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ABSTRACT: The Arabidopsis mutation, los2, impairs cold-responsive gene transcription, acquired freezing tolerance and plant resistance to chilling under certain conditions. LOS2 was isolated through positional cloning and shown to encode an enolase in the glycolytic pathway. In animal cells, enolase has also been known to function as a transcription factor that represses the expression of c-myc by binding to the c-myc gene promoter. LOS2 fused to green fluorescent protein is targeted to the nucleus as well as to the cytoplasm. LOS2/enolase protein can bind to the cis-element of the human c-myc gene promoter and to the gene promoter of STZ/ZAT10, a zinc finger transcriptional repressor from Arabidopsis. STZ/ZAT10 expression is induced rapidly and transiently by cold in the wild type, and this induction is stronger and more sustained in the los2 mutant. Furthermore, the expression of a RD29A-LUC reporter gene is repressed significantly by STZ/ZAT10 in transient expression assays in Arabidopsis leaves. Our results demonstrate that cold-responsive gene transcription in plants is controlled by a bi-functional enolase.The EMBO Journal 07/2002; 21(11):2692-702. · 9.82 Impact Factor
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ABSTRACT: Oligomer-based DNA Affymetrix GeneChips representing about one-third of Arabidopsis (Arabidopsis thaliana) genes were used to profile global gene expression in a single cell type, guard cells, identifying 1309 guard cell-expressed genes. Highly pure preparations of guard cells and mesophyll cells were isolated in the presence of transcription inhibitors that prevented induction of stress-inducible genes during cell isolation procedures. Guard cell expression profiles were compared with those of mesophyll cells, resulting in identification of 64 transcripts expressed preferentially in guard cells. Many large gene families and gene duplications are known to exist in the Arabidopsis genome, giving rise to redundancies that greatly hamper conventional genetic and functional genomic analyses. The presented genomic scale analysis identifies redundant expression of specific isoforms belonging to large gene families at the single cell level, which provides a powerful tool for functional genomic characterization of the many signaling pathways that function in guard cells. Reverse transcription-PCR of 29 genes confirmed the reliability of GeneChip results. Statistical analyses of promoter regions of abscisic acid (ABA)-regulated genes reveal an overrepresented ABA responsive motif, which is the known ABA response element. Interestingly, expression profiling reveals ABA modulation of many known guard cell ABA signaling components at the transcript level. We further identified a highly ABA-induced protein phosphatase 2C transcript, AtP2C-HA, in guard cells. A T-DNA disruption mutation in AtP2C-HA confers ABA-hypersensitive regulation of stomatal closing and seed germination. The presented data provide a basis for cell type-specific genomic scale analyses of gene function.The Plant Cell 04/2004; 16(3):596-615. · 9.25 Impact Factor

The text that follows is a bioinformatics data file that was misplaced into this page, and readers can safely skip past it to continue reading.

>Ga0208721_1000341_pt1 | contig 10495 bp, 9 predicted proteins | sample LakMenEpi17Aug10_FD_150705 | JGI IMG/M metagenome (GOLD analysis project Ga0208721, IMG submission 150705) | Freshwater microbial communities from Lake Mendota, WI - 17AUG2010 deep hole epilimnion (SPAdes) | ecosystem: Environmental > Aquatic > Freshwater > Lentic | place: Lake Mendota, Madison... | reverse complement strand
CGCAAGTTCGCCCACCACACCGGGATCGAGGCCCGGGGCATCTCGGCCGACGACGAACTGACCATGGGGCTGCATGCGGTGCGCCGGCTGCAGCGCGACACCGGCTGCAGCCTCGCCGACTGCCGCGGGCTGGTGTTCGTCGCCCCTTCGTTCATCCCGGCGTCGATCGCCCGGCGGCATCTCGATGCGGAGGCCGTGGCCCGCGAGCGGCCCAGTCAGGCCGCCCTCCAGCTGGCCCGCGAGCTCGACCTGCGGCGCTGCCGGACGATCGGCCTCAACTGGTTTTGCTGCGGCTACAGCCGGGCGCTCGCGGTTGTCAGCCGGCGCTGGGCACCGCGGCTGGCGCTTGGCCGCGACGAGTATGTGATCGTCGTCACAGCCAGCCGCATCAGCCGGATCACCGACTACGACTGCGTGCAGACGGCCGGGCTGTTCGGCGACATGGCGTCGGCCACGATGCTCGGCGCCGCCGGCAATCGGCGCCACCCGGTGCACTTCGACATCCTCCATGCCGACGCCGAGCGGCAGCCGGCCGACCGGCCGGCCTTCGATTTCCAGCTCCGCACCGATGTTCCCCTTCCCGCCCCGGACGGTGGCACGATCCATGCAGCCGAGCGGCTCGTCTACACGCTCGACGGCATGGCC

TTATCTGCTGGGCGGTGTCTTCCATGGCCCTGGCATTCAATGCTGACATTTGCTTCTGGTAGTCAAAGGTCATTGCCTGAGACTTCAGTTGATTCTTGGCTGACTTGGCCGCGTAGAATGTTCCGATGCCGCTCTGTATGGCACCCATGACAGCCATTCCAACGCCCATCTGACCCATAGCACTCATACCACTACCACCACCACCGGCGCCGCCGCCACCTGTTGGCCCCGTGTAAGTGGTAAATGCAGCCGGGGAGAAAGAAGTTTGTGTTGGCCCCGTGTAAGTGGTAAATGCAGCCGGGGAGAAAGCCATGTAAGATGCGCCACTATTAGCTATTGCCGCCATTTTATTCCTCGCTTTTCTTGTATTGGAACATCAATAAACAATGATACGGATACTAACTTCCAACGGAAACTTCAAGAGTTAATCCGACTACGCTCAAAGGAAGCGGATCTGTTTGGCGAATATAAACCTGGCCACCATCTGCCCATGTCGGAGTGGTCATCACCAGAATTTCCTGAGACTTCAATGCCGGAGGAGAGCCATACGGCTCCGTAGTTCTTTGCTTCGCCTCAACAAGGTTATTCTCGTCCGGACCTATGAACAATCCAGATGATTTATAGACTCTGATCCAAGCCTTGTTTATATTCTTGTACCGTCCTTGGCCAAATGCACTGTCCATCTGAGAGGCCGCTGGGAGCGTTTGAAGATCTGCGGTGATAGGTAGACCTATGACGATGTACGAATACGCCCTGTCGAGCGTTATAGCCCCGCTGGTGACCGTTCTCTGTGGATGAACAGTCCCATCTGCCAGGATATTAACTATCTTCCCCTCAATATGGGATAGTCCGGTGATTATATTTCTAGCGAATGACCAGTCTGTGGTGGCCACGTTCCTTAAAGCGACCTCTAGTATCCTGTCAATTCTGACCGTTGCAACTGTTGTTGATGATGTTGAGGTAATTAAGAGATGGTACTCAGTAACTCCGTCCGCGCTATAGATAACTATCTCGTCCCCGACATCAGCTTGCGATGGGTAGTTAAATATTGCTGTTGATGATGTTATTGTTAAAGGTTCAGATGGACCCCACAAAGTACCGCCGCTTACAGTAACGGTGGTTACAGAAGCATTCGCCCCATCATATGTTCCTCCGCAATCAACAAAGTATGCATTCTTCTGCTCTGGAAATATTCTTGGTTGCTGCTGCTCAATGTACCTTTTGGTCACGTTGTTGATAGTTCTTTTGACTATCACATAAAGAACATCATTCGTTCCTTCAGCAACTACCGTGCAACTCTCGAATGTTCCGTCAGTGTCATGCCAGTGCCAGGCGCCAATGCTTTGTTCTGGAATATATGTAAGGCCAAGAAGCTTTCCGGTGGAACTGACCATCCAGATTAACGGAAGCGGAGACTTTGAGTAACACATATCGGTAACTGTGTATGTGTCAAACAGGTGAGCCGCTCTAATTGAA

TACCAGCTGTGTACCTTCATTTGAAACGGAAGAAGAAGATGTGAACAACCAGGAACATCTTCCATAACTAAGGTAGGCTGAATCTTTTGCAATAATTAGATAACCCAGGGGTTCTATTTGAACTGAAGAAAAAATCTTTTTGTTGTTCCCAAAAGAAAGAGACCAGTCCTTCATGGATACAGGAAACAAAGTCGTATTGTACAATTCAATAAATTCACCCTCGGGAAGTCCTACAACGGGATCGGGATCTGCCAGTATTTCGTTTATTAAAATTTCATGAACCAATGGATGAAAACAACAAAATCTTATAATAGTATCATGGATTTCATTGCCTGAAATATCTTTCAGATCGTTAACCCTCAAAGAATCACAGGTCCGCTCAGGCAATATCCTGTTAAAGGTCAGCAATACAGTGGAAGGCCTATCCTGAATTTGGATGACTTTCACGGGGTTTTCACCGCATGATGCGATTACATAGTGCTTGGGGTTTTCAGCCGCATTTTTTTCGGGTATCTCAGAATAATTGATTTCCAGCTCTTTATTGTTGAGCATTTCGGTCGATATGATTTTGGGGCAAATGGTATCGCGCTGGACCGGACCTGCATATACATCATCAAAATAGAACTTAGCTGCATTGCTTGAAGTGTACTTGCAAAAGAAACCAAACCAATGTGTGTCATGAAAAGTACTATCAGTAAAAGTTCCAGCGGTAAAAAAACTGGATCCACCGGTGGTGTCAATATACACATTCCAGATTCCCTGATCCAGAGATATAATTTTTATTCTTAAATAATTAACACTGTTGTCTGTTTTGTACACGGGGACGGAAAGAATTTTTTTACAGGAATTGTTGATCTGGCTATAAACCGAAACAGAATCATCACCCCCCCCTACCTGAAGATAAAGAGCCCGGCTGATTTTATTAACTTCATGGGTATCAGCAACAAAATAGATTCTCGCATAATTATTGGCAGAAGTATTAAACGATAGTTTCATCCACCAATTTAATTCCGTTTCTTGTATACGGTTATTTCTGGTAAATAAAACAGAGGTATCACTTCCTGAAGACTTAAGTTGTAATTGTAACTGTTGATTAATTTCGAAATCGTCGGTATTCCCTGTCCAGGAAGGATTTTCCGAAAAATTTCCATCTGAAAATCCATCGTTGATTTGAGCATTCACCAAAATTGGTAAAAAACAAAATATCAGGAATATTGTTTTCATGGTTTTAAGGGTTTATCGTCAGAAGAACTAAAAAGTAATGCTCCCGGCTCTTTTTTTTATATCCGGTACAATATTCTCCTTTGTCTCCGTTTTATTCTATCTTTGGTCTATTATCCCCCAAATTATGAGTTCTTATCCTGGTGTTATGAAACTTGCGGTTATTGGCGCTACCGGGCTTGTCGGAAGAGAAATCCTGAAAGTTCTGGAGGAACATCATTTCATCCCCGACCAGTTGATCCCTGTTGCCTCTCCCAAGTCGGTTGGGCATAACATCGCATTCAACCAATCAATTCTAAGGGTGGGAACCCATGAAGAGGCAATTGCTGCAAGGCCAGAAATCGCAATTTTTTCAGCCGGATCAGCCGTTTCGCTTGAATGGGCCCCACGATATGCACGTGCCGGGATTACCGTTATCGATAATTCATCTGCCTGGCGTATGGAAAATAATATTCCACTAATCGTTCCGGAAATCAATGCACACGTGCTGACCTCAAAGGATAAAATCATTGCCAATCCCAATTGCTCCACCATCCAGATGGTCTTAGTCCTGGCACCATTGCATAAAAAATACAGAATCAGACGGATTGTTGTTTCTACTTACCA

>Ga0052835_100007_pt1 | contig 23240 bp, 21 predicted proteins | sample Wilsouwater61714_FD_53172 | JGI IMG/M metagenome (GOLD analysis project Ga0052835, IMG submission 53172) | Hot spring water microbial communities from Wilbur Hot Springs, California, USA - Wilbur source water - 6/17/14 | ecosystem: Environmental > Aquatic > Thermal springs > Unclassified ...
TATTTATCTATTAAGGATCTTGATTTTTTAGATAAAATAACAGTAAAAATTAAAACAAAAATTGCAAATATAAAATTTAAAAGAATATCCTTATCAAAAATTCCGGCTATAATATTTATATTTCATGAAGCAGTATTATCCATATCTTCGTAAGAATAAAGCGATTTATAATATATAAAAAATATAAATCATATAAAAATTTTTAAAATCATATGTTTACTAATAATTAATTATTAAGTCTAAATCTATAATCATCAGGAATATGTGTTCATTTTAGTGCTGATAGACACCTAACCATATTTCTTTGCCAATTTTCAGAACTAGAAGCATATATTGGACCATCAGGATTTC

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ABSTRACT: The mode of abscisic acid (ABA) action, and its relations to drought adaptive responses in particular, has been a captivating area of plant hormone research for much over a decade. The hormone triggers stomatal closure to limit water loss through transpiration, as well as mobilizes a battery of genes that presumably serve to protect the cells from the ensuing oxidative damage in prolonged stress. The signaling network orchestrating these various responses is, however, highly complex. This review summarizes several significant advances made within the last few years. The biosynthetic pathway of the hormone is now almost completely elucidated, with the latest identification of the ABA4 gene encoding a neoxanthin synthase, which seems essential for de novo ABA biosynthesis during water stress. This leads to the interesting question on how ABA is then delivered to perception sites. In this respect, regulated transport has attracted renewed focus by the unexpected finding of a shoot-to-root translocation of ABA during drought response, and at the cellular level, by the identification of a beta-galactosidase that releases biologically active ABA from inactive ABA-glucose ester. Surprising candidate ABA receptors were also identified in the form of the Flowering Time Control Protein A (FCA) and the Chloroplastic Magnesium Protoporphyrin-IX Chelatase H subunit (CHLH) in chloroplast-nucleus communication, both of which have been shown to bind ABA in vitro. On the other hand, the protein(s) corresponding to the physiologically detectable cell-surface ABA receptor(s) is (are) still not known with certainty. Genetic and physiological studies based on the guard cell have reinforced the central importance of reversible phosphorylation in modulating rapid ABA responses. Sucrose Non-Fermenting Related Kinases (SnRK), Calcium-Dependent Protein Kinases (CDPK), Protein Phosphatases (PP) of the 2C and 2A classes figure as prominent regulators in this single-cell model. Identifying their direct in vivo targets of regulation, which may include H(+)-ATPases, ion channels, 14-3-3 proteins and transcription factors, will logically be the next major challenge. Emerging evidence also implicates ABA as a repressor of innate immune response, as hinted by the highly similar roster of genes elicited by certain pathogens and ABA. Undoubtedly, the most astonishing revelation is that ABA is not restricted to plants and mosses, but overwhelming evidence now indicates that it also exists in metazoans ranging from the most primitive to the most advance on the evolution scale (sponges to humans). In metazoans, ABA has healing properties, and plays protective roles against both environmental and pathogen related injuries. These cross-kingdom comparisons have shed light on the surprising ancient origin of ABA and its attendant mechanisms of signal transduction.Molecular plant 03/2008; 1(2):198-217. · 6.13 Impact Factor